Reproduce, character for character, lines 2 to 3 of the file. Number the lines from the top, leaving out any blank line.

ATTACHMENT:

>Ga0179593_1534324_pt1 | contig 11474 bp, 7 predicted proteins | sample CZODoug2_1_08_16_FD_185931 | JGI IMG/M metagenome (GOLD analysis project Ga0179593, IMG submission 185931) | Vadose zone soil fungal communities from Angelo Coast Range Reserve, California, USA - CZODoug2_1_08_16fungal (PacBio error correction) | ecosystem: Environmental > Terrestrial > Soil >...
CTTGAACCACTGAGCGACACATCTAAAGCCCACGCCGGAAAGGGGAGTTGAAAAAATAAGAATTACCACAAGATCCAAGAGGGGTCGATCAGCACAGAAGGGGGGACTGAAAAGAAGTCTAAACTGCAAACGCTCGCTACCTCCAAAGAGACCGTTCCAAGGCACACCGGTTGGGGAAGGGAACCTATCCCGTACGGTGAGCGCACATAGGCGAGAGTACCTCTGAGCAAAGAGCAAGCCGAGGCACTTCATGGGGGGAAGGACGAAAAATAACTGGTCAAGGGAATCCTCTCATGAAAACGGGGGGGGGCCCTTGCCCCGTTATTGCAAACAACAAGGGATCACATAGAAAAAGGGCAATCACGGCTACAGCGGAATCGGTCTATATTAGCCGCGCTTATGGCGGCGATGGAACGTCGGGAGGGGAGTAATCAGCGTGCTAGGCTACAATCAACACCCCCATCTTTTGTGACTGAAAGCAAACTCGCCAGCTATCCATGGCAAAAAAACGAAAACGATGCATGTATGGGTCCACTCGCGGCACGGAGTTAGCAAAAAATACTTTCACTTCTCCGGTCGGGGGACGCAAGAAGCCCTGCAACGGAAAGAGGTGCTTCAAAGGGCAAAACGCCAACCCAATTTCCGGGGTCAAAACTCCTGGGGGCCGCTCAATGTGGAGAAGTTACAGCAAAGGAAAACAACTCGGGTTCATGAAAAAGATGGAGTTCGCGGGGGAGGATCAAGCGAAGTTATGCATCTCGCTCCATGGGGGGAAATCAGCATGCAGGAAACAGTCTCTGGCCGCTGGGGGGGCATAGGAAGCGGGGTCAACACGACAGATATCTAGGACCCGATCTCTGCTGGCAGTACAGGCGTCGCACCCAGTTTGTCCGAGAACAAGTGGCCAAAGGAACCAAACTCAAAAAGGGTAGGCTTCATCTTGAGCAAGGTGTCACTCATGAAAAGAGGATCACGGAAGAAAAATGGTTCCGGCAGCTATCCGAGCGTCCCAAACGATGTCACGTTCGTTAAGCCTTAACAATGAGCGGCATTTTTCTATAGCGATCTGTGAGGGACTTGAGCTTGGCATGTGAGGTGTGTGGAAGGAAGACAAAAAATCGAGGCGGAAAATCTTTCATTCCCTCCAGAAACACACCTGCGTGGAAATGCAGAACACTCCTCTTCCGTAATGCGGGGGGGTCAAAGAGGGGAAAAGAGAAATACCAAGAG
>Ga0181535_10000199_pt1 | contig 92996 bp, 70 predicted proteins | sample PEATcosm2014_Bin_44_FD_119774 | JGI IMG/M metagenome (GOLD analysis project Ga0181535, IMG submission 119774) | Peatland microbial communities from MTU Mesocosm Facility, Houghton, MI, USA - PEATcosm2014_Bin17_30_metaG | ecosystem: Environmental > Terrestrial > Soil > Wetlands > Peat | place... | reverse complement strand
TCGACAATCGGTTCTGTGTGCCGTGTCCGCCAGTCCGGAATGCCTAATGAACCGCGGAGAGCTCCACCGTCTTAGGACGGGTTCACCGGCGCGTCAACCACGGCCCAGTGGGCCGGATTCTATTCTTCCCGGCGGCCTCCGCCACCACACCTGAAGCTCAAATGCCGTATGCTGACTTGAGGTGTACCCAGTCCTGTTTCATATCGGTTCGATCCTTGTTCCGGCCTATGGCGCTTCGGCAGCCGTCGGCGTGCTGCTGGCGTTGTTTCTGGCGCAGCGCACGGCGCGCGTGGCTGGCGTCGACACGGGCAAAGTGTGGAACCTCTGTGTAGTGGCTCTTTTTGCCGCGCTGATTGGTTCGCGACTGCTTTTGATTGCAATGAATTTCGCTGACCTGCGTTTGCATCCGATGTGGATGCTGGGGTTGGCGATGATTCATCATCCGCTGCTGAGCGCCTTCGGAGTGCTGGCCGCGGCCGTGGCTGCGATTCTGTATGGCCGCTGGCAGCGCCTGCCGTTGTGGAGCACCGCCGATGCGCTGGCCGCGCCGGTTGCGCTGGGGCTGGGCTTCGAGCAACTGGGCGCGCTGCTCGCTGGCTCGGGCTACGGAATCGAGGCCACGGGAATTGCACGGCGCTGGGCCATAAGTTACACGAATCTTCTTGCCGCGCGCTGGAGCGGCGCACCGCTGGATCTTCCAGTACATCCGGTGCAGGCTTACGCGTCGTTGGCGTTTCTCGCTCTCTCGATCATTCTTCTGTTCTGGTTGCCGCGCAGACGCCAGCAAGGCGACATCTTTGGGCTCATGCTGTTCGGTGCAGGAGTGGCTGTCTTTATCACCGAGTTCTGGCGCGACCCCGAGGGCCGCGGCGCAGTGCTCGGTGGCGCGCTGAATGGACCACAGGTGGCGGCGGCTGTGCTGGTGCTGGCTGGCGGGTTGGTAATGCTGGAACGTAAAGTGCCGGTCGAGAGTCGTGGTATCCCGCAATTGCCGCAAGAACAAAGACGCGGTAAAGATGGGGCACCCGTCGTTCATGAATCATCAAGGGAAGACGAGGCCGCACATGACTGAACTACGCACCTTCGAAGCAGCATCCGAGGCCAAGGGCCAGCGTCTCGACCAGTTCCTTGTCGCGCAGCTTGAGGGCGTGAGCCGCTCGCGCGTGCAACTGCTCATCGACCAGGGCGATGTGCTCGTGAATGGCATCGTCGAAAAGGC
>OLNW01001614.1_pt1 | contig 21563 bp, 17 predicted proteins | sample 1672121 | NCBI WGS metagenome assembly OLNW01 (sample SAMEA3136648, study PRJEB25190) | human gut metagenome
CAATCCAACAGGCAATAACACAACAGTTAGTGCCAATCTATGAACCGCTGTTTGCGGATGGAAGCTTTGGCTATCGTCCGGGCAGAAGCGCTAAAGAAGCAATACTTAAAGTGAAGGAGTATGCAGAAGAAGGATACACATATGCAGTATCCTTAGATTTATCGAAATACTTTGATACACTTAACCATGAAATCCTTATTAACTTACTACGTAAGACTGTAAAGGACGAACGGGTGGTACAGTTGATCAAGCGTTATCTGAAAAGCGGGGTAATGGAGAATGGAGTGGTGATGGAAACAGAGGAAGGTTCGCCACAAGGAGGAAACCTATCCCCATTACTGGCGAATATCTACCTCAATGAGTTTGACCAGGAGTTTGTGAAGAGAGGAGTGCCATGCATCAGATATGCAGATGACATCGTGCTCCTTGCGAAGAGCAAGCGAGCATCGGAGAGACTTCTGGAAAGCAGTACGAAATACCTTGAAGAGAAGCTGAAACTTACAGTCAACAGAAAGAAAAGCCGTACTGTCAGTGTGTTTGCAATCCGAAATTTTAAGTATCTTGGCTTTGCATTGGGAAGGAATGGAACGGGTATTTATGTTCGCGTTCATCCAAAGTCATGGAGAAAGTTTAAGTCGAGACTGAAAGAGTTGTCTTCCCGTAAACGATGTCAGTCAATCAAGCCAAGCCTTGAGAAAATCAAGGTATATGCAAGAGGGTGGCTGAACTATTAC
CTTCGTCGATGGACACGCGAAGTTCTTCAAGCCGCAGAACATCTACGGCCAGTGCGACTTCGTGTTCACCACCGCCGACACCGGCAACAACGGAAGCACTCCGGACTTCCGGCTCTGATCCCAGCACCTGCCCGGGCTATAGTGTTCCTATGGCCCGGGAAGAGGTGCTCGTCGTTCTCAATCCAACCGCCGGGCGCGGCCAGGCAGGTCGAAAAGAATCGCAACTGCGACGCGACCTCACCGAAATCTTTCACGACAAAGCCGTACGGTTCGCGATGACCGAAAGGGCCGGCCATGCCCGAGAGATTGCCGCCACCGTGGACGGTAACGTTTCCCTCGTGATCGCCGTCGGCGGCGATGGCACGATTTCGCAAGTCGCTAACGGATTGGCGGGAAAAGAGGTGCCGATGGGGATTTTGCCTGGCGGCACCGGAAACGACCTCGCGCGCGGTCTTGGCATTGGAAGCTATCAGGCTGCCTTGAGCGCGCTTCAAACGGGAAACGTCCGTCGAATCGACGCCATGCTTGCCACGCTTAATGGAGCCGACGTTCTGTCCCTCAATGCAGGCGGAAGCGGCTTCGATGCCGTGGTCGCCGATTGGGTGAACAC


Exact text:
CTTGAACCACTGAGCGACACATCTAAAGCCCACGCCGGAAAGGGGAGTTGAAAAAATAAGAATTACCACAAGATCCAAGAGGGGTCGATCAGCACAGAAGGGGGGACTGAAAAGAAGTCTAAACTGCAAACGCTCGCTACCTCCAAAGAGACCGTTCCAAGGCACACCGGTTGGGGAAGGGAACCTATCCCGTACGGTGAGCGCACATAGGCGAGAGTACCTCTGAGCAAAGAGCAAGCCGAGGCACTTCATGGGGGGAAGGACGAAAAATAACTGGTCAAGGGAATCCTCTCATGAAAACGGGGGGGGGCCCTTGCCCCGTTATTGCAAACAACAAGGGATCACATAGAAAAAGGGCAATCACGGCTACAGCGGAATCGGTCTATATTAGCCGCGCTTATGGCGGCGATGGAACGTCGGGAGGGGAGTAATCAGCGTGCTAGGCTACAATCAACACCCCCATCTTTTGTGACTGAAAGCAAACTCGCCAGCTATCCATGGCAAAAAAACGAAAACGATGCATGTATGGGTCCACTCGCGGCACGGAGTTAGCAAAAAATACTTTCACTTCTCCGGTCGGGGGACGCAAGAAGCCCTGCAACGGAAAGAGGTGCTTCAAAGGGCAAAACGCCAACCCAATTTCCGGGGTCAAAACTCCTGGGGGCCGCTCAATGTGGAGAAGTTACAGCAAAGGAAAACAACTCGGGTTCATGAAAAAGATGGAGTTCGCGGGGGAGGATCAAGCGAAGTTATGCATCTCGCTCCATGGGGGGAAATCAGCATGCAGGAAACAGTCTCTGGCCGCTGGGGGGGCATAGGAAGCGGGGTCAACACGACAGATATCTAGGACCCGATCTCTGCTGGCAGTACAGGCGTCGCACCCAGTTTGTCCGAGAACAAGTGGCCAAAGGAACCAAACTCAAAAAGGGTAGGCTTCATCTTGAGCAAGGTGTCACTCATGAAAAGAGGATCACGGAAGAAAAATGGTTCCGGCAGCTATCCGAGCGTCCCAAACGATGTCACGTTCGTTAAGCCTTAACAATGAGCGGCATTTTTCTATAGCGATCTGTGAGGGACTTGAGCTTGGCATGTGAGGTGTGTGGAAGGAAGACAAAAAATCGAGGCGGAAAATCTTTCATTCCCTCCAGAAACACACCTGCGTGGAAATGCAGAACACTCCTCTTCCGTAATGCGGGGGGGTCAAAGAGGGGAAAAGAGAAATACCAAGAG
>Ga0181535_10000199_pt1 | contig 92996 bp, 70 predicted proteins | sample PEATcosm2014_Bin_44_FD_119774 | JGI IMG/M metagenome (GOLD analysis project Ga0181535, IMG submission 119774) | Peatland microbial communities from MTU Mesocosm Facility, Houghton, MI, USA - PEATcosm2014_Bin17_30_metaG | ecosystem: Environmental > Terrestrial > Soil > Wetlands > Peat | place... | reverse complement strand